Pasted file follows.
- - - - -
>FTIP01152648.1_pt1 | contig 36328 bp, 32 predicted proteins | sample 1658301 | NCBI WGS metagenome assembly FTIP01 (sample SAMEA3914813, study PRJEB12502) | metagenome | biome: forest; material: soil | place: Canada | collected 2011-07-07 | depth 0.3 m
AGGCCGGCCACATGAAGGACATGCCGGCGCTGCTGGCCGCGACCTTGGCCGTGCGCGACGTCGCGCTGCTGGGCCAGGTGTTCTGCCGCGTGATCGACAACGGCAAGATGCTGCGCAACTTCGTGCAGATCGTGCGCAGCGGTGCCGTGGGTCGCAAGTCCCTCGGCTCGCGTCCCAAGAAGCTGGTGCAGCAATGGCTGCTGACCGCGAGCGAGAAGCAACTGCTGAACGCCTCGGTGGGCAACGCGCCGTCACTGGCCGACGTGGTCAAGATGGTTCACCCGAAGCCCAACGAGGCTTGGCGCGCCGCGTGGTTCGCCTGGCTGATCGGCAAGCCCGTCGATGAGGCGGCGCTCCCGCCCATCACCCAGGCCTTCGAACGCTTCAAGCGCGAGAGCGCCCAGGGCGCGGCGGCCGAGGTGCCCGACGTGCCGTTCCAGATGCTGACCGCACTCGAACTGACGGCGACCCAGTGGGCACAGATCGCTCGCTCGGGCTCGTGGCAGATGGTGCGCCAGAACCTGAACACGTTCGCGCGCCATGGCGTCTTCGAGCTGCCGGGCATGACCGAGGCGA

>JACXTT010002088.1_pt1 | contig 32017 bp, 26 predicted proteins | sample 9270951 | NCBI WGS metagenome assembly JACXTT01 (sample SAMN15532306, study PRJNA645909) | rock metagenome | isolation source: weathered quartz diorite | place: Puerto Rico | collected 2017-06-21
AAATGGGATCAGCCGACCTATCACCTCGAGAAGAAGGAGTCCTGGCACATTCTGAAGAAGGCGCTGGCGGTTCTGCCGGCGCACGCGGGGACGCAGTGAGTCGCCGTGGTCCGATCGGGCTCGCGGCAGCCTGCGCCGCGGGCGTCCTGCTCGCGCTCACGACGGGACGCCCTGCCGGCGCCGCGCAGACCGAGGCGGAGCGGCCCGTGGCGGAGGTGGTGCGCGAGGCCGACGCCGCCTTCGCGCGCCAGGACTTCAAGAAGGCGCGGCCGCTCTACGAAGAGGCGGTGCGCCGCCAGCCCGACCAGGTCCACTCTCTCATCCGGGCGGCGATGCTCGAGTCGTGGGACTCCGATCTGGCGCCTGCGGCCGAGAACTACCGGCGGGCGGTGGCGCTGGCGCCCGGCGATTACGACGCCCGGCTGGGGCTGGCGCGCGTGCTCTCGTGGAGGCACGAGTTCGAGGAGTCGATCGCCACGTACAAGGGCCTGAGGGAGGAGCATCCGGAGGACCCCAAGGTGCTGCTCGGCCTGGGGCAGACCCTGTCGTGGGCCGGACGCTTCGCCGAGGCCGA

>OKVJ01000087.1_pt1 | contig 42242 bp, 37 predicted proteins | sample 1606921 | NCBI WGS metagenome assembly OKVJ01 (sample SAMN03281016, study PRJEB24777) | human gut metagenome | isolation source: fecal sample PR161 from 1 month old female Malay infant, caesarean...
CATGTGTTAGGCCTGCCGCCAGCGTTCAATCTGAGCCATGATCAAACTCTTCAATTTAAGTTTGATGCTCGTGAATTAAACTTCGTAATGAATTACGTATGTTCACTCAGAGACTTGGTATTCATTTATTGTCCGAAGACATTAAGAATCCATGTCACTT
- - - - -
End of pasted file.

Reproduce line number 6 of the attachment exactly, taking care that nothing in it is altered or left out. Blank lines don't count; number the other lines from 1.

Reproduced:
CATGTGTTAGGCCTGCCGCCAGCGTTCAATCTGAGCCATGATCAAACTCTTCAATTTAAGTTTGATGCTCGTGAATTAAACTTCGTAATGAATTACGTATGTTCACTCAGAGACTTGGTATTCATTTATTGTCCGAAGACATTAAGAATCCATGTCACTT